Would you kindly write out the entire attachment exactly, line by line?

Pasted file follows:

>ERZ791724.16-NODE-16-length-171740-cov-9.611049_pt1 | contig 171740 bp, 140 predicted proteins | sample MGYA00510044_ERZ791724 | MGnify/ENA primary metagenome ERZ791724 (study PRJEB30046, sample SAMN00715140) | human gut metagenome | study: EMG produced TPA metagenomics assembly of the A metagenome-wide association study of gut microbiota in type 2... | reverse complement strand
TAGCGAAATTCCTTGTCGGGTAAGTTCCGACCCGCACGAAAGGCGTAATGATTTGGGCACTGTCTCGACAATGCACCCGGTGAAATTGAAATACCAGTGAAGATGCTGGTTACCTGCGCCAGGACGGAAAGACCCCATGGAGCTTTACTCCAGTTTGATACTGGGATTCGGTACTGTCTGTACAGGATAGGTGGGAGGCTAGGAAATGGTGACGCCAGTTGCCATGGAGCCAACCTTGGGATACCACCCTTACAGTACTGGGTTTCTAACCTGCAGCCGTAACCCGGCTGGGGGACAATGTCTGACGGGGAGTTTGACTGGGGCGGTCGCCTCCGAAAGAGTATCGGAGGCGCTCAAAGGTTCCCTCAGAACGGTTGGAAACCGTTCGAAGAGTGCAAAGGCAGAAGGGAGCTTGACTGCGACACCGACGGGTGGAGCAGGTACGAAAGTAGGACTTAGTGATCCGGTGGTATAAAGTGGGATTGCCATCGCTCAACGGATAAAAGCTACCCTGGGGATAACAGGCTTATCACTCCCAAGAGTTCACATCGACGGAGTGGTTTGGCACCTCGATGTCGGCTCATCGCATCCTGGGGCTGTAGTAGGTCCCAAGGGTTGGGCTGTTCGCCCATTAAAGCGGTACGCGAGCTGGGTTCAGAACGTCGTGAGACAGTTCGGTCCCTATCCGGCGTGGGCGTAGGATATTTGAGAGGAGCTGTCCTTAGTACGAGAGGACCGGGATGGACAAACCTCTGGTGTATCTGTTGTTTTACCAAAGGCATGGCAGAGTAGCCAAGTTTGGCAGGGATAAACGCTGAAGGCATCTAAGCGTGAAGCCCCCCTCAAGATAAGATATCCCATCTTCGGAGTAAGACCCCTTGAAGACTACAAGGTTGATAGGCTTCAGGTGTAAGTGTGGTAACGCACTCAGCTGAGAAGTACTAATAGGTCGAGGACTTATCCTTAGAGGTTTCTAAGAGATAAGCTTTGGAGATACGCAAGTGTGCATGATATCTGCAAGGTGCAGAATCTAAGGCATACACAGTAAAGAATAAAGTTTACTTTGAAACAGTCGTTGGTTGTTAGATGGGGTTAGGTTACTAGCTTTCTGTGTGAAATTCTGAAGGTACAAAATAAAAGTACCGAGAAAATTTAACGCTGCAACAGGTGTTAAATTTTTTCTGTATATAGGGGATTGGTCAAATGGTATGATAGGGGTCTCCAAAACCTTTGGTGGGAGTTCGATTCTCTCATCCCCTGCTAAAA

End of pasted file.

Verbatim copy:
>ERZ791724.16-NODE-16-length-171740-cov-9.611049_pt1 | contig 171740 bp, 140 predicted proteins | sample MGYA00510044_ERZ791724 | MGnify/ENA primary metagenome ERZ791724 (study PRJEB30046, sample SAMN00715140) | human gut metagenome | study: EMG produced TPA metagenomics assembly of the A metagenome-wide association study of gut microbiota in type 2... | reverse complement strand
TAGCGAAATTCCTTGTCGGGTAAGTTCCGACCCGCACGAAAGGCGTAATGATTTGGGCACTGTCTCGACAATGCACCCGGTGAAATTGAAATACCAGTGAAGATGCTGGTTACCTGCGCCAGGACGGAAAGACCCCATGGAGCTTTACTCCAGTTTGATACTGGGATTCGGTACTGTCTGTACAGGATAGGTGGGAGGCTAGGAAATGGTGACGCCAGTTGCCATGGAGCCAACCTTGGGATACCACCCTTACAGTACTGGGTTTCTAACCTGCAGCCGTAACCCGGCTGGGGGACAATGTCTGACGGGGAGTTTGACTGGGGCGGTCGCCTCCGAAAGAGTATCGGAGGCGCTCAAAGGTTCCCTCAGAACGGTTGGAAACCGTTCGAAGAGTGCAAAGGCAGAAGGGAGCTTGACTGCGACACCGACGGGTGGAGCAGGTACGAAAGTAGGACTTAGTGATCCGGTGGTATAAAGTGGGATTGCCATCGCTCAACGGATAAAAGCTACCCTGGGGATAACAGGCTTATCACTCCCAAGAGTTCACATCGACGGAGTGGTTTGGCACCTCGATGTCGGCTCATCGCATCCTGGGGCTGTAGTAGGTCCCAAGGGTTGGGCTGTTCGCCCATTAAAGCGGTACGCGAGCTGGGTTCAGAACGTCGTGAGACAGTTCGGTCCCTATCCGGCGTGGGCGTAGGATATTTGAGAGGAGCTGTCCTTAGTACGAGAGGACCGGGATGGACAAACCTCTGGTGTATCTGTTGTTTTACCAAAGGCATGGCAGAGTAGCCAAGTTTGGCAGGGATAAACGCTGAAGGCATCTAAGCGTGAAGCCCCCCTCAAGATAAGATATCCCATCTTCGGAGTAAGACCCCTTGAAGACTACAAGGTTGATAGGCTTCAGGTGTAAGTGTGGTAACGCACTCAGCTGAGAAGTACTAATAGGTCGAGGACTTATCCTTAGAGGTTTCTAAGAGATAAGCTTTGGAGATACGCAAGTGTGCATGATATCTGCAAGGTGCAGAATCTAAGGCATACACAGTAAAGAATAAAGTTTACTTTGAAACAGTCGTTGGTTGTTAGATGGGGTTAGGTTACTAGCTTTCTGTGTGAAATTCTGAAGGTACAAAATAAAAGTACCGAGAAAATTTAACGCTGCAACAGGTGTTAAATTTTTTCTGTATATAGGGGATTGGTCAAATGGTATGATAGGGGTCTCCAAAACCTTTGGTGGGAGTTCGATTCTCTCATCCCCTGCTAAAA